Many of those who fought in the Commonwealth armies thought that the struggle ought to bring more than simple victory over Germany, Italy, and Japan, but had to be about building new, progressive nations, and in some cases free and independent states, in the post-war world.
The story of how Britain swung around to a Labour victory in 1945, and the important role the men in the services played in bringing about that victory, is well known. But how issues of social justice and fairness resonated within the armies of Canada, Australia, South Africa, and India is quite new to me.
Fennell argues that in the second half of the war, all the Commonwealth armies took a variety of organisational steps to rebuild morale and a fighting spirit among their citizen soldiers. Critical to this was creating a sense of what men were fighting for.
Churchill had no time for such distractions as post-war planning. But the War Office established the Army Bureau of Current Affairs (ABCA), and from the summer of 1942 junior officers began to lead weekly discussion groups with their men about a range of current affairs issues, the most popular of which were debates about the Beveridge Report and what the post-war world would be like.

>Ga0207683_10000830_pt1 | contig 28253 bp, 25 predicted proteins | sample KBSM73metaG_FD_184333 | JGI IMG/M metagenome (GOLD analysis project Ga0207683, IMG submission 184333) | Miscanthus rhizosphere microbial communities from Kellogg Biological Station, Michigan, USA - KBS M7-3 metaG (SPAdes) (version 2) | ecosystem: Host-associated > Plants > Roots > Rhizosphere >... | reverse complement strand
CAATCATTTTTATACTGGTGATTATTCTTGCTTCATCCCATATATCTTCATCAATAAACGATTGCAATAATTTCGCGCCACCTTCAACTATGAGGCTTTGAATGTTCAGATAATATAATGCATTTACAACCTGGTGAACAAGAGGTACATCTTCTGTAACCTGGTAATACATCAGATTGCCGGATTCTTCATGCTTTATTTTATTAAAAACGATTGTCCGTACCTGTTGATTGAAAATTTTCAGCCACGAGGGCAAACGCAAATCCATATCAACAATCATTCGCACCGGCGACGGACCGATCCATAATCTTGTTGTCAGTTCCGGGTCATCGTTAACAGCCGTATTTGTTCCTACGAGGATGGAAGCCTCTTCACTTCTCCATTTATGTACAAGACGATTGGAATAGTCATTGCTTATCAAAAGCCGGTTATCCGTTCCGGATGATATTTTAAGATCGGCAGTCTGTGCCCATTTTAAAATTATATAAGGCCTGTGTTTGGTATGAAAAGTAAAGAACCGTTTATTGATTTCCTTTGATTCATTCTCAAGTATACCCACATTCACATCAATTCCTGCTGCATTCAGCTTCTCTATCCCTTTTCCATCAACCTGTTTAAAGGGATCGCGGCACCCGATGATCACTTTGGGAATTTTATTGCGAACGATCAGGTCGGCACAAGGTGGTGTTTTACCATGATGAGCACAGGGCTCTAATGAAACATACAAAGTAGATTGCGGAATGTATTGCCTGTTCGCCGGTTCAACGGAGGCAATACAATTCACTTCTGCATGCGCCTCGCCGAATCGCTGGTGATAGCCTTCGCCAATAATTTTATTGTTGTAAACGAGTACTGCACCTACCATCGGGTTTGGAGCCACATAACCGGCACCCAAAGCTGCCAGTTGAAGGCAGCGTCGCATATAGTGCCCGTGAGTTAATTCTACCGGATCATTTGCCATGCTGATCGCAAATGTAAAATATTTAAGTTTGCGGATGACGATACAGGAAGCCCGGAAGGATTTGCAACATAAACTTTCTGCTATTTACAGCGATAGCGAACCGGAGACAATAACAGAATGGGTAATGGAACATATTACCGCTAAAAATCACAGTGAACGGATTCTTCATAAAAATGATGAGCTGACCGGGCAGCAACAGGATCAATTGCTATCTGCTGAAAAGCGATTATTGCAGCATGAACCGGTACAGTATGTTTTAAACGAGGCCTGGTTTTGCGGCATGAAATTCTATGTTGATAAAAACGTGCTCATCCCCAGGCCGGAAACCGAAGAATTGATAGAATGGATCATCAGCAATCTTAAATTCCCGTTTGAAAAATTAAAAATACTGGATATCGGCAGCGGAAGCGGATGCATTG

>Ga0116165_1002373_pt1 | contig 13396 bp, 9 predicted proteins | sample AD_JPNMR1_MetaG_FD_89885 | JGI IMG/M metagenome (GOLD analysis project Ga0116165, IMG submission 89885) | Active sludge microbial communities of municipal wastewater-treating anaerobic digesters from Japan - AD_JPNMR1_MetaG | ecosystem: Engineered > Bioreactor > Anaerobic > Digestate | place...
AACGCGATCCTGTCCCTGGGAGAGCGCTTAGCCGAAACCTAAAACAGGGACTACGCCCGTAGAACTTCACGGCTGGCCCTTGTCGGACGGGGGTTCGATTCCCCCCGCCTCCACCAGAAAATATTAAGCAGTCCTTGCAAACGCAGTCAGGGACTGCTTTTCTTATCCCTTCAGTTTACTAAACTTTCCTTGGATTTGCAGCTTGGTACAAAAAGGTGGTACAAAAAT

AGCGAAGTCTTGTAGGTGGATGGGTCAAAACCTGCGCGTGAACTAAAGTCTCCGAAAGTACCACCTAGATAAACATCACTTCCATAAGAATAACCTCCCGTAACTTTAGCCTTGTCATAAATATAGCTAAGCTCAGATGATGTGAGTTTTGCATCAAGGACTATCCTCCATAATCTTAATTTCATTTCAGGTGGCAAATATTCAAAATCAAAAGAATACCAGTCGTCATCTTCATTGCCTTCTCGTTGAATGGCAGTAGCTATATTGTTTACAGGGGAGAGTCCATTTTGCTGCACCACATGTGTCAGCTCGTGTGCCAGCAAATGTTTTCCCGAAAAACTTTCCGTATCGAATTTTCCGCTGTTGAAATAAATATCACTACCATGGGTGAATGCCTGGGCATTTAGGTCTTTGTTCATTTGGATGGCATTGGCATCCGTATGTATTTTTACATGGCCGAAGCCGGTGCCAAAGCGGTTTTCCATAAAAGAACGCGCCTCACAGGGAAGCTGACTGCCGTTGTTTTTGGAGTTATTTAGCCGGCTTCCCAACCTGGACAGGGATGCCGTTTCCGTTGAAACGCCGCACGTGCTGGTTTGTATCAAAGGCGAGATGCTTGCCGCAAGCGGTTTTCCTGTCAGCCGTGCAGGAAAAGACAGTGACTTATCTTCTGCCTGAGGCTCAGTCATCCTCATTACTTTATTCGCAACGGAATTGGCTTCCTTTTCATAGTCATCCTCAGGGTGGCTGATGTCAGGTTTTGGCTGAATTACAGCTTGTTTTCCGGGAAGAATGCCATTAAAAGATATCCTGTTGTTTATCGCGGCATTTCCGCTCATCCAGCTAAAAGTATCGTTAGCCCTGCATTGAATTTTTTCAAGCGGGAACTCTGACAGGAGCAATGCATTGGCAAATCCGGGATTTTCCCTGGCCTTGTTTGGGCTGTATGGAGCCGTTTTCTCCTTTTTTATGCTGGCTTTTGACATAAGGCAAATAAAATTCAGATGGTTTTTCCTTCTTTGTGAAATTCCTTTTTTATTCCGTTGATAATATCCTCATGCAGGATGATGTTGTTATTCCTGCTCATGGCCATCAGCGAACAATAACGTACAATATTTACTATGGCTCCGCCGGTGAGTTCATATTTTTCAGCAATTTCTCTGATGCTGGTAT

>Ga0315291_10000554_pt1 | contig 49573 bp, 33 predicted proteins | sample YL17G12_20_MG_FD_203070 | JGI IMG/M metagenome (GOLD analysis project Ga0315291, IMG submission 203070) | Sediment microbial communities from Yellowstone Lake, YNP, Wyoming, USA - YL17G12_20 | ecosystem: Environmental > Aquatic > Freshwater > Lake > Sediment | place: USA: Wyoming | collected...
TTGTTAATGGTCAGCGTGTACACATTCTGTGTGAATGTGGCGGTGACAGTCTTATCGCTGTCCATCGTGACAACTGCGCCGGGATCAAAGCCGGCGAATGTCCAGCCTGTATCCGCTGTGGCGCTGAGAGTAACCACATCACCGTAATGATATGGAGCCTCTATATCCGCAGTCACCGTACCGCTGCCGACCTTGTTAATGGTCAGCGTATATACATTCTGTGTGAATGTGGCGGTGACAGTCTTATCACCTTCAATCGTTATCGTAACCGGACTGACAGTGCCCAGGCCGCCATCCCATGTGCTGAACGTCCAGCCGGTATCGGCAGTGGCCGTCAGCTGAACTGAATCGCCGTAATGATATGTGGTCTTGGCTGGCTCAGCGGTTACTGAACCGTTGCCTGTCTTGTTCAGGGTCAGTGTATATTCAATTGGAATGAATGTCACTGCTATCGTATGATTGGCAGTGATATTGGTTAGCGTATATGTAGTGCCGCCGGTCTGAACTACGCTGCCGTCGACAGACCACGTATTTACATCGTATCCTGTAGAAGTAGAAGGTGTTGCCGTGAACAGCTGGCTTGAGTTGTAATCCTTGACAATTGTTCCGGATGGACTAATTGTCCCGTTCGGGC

At last, commanders were beginning to realise that in a citizen army a soldier who knew what he was fighting for would be more motivated and reliable than a man who did not.
But 1943 still proved a tough year. British commanders bemoaned the poor morale in the British Army in Italy, and members of the New Zealand Army mutinied on home visits or ‘furlough’, where they regarded the privileged treatment of workers at home as totally unjust by comparison to those who had volunteered to fight abroad. It was known as ‘the Furlough Mutiny’.
Slowly the Commonwealth armies obtained a new vigour. Fennell has an interesting chapter on the Australian Army’s defeat of Japanese forces in New Guinea, a campaign that rarely attracts much attention. And the Indian Army’s success at Imphal and Kohima led to one of the biggest defeats of Japanese forces in the war.